germany - hesse election reaction (2018)
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Monday, 29 October 2018

(updated 0928 GMT)


The troubled administration of German Chancellor Angela Merkel faces increased internal pressure after her party and its junior partner in Berlin’s grand coalition government suffered historic voter flight in Sunday’s elections in the state of Hesse.


Unconfirmed reports from the German media Monday morning said Merkel has announced that she will not run for reelection as the head of her Christian Democratic Union (CDU) party in December.  


Preliminary results in Hesse showed that Merkel’s centre-right CDU will be just barely able to renew its governing coalition in the state with the Green Party even though the conservatives suffered their worst showing since 1966.


The centre-left Social Democrats (SPD), the minority partner in the Berlin government, had its weakest result since Hesse elections recommenced following the end of World War Two.


In a note, Danske Bank said: “The poor readings in the state election could spill into national politics and weaken the ability of Merkel's government to advance important political reforms.”


The environmentally-oriented Greens gained significant ground in the balloting, and the anti-immigrant AfD party entered the Hesse statehouse on its second attempt, which means the far-rightists now have seats in all of Germany’s state parliaments.


The centrist losses in Hesse followed similar declines in Bavaria a fortnight ago. The centre-right Christian Social Union, part of Merkel’s conservative bloc in the Berlin government, lost its absolute majority in the Munich statehouse and failed to reach the 40pct mark with its worst performance since 1950. The SPD dropped to below 10pct, a post-war low.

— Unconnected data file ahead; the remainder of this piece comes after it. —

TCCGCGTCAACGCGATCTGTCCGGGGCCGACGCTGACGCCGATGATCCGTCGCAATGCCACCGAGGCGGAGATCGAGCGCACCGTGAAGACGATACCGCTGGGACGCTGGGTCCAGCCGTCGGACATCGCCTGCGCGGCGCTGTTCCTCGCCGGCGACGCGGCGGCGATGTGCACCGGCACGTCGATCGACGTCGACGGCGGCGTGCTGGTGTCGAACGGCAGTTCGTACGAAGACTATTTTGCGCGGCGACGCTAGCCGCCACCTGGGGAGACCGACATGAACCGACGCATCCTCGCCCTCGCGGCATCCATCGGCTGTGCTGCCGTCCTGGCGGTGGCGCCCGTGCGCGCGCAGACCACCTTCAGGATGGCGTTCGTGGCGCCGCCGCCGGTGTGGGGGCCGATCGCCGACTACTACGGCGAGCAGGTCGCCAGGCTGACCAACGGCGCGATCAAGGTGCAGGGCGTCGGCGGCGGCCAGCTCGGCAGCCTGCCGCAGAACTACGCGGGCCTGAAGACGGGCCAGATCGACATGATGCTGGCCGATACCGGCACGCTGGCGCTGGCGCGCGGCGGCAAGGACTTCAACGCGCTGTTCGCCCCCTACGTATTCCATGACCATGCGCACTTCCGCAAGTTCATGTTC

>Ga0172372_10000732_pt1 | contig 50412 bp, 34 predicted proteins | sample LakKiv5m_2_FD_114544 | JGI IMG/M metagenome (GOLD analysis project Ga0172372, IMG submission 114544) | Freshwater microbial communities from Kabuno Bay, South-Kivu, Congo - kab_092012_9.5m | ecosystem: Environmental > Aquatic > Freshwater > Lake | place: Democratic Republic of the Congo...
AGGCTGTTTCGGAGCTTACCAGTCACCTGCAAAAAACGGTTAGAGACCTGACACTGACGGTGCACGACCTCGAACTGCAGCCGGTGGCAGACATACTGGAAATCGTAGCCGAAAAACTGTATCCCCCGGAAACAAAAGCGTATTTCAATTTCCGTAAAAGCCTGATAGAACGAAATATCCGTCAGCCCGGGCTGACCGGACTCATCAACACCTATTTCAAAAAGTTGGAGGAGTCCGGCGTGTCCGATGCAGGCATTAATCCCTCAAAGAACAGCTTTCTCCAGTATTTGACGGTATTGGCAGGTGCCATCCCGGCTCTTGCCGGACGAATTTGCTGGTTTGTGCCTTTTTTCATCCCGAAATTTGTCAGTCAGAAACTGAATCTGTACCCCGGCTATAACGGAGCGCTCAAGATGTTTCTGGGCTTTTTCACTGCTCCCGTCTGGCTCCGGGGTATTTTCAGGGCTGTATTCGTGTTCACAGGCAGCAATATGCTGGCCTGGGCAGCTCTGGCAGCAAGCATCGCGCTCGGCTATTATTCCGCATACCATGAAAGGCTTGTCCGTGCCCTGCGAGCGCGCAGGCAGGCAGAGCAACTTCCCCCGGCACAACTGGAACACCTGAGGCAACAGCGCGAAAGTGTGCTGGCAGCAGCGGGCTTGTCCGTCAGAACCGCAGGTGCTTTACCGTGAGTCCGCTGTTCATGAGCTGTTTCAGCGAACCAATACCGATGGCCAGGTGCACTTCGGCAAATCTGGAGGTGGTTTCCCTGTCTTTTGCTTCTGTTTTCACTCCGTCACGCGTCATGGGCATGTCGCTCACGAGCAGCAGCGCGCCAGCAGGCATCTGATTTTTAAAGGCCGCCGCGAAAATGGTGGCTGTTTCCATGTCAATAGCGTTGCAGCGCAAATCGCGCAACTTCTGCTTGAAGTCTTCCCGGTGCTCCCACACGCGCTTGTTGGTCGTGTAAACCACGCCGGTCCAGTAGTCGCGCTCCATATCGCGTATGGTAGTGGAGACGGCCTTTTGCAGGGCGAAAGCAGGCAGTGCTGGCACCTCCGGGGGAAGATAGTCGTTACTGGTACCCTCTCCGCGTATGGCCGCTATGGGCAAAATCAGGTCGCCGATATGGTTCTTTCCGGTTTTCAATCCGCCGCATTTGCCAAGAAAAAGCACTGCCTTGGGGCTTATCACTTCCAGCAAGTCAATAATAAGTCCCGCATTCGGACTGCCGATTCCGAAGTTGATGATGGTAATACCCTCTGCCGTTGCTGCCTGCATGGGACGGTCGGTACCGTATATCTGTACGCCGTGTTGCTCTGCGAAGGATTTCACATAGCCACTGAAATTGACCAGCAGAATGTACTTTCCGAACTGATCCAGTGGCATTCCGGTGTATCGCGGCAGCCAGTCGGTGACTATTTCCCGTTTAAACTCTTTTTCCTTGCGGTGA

ING Chief German Economist Carsten Brzeski called the Hesse results “disastrous” for the parties governing in Berlin, but he said Merkel’s coalition will remain in power, for the moment.


“The fact that the CDU is still likely to lead the next government of Hesse should hush any calls for imminent action in Berlin. The bigger risk is the continued fall of the SPD.


“However, comments by SPD chairwoman Angela Nahles, suggest that the SPD is preparing an ultimatum rather than a quick exit. The coalition had already agreed on a mid-term review next year. The SPD will put enormous pressure on this mid-term review and could use it as a trigger to end the coalition. This would be towards the end of next year.”


Eric Culp, LiveSquawk News - Frankfurt


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